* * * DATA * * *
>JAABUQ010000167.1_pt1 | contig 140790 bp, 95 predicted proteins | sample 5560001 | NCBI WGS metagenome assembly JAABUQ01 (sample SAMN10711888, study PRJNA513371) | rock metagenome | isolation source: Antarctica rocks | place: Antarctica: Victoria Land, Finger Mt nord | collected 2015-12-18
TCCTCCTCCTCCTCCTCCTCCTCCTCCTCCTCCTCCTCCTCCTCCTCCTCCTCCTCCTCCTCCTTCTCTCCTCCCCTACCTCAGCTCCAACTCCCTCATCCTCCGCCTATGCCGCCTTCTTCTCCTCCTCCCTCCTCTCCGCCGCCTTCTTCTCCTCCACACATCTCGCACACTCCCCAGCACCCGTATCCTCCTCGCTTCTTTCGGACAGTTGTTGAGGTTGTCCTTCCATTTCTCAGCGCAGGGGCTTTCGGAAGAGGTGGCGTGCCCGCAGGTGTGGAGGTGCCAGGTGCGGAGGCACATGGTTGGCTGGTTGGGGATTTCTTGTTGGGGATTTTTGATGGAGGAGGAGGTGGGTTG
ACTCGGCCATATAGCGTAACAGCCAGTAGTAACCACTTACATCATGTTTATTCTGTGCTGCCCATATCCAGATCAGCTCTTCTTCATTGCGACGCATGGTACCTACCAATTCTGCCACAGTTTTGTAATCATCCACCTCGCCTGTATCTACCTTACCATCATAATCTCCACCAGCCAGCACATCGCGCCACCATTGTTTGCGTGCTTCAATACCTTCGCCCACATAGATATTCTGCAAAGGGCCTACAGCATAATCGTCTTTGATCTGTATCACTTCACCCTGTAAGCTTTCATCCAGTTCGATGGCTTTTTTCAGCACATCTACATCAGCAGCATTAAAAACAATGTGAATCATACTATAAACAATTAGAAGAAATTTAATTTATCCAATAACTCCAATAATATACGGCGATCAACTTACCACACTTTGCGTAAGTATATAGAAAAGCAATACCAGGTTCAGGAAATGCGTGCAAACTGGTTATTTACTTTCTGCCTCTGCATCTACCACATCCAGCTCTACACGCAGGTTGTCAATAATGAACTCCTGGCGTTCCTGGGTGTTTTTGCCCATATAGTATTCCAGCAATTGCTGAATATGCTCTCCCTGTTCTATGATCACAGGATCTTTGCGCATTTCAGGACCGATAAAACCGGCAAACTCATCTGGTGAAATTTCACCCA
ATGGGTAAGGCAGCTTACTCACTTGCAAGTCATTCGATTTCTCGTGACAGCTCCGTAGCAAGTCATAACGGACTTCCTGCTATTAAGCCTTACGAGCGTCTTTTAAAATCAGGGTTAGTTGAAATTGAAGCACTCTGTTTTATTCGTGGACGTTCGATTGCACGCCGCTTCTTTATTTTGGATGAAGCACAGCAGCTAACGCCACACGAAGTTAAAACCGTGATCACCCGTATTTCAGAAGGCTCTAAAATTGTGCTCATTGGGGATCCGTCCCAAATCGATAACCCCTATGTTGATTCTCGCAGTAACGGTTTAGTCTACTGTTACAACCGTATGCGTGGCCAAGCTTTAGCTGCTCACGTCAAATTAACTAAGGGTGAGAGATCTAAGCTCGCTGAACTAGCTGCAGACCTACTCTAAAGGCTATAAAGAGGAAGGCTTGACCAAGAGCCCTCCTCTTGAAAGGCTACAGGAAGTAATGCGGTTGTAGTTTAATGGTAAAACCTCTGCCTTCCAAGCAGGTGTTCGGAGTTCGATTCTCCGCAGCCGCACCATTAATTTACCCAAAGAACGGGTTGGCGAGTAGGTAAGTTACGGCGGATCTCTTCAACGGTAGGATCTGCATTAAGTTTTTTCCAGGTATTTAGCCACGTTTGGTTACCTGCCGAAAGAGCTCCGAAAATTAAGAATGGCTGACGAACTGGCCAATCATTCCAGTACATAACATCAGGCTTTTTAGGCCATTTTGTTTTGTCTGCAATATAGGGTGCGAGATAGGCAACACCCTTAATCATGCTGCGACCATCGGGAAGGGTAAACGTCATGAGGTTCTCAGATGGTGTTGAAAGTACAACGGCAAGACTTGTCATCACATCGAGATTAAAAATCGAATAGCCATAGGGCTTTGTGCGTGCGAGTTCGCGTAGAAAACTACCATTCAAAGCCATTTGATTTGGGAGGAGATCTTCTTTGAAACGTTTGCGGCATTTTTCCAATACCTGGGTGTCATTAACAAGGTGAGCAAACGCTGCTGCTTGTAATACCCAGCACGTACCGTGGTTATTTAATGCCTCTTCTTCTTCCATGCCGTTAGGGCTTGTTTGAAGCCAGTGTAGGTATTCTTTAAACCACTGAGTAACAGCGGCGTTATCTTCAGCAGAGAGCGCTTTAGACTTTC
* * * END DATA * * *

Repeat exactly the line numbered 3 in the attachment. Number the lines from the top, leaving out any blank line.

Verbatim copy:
ACTCGGCCATATAGCGTAACAGCCAGTAGTAACCACTTACATCATGTTTATTCTGTGCTGCCCATATCCAGATCAGCTCTTCTTCATTGCGACGCATGGTACCTACCAATTCTGCCACAGTTTTGTAATCATCCACCTCGCCTGTATCTACCTTACCATCATAATCTCCACCAGCCAGCACATCGCGCCACCATTGTTTGCGTGCTTCAATACCTTCGCCCACATAGATATTCTGCAAAGGGCCTACAGCATAATCGTCTTTGATCTGTATCACTTCACCCTGTAAGCTTTCATCCAGTTCGATGGCTTTTTTCAGCACATCTACATCAGCAGCATTAAAAACAATGTGAATCATACTATAAACAATTAGAAGAAATTTAATTTATCCAATAACTCCAATAATATACGGCGATCAACTTACCACACTTTGCGTAAGTATATAGAAAAGCAATACCAGGTTCAGGAAATGCGTGCAAACTGGTTATTTACTTTCTGCCTCTGCATCTACCACATCCAGCTCTACACGCAGGTTGTCAATAATGAACTCCTGGCGTTCCTGGGTGTTTTTGCCCATATAGTATTCCAGCAATTGCTGAATATGCTCTCCCTGTTCTATGATCACAGGATCTTTGCGCATTTCAGGACCGATAAAACCGGCAAACTCATCTGGTGAAATTTCACCCA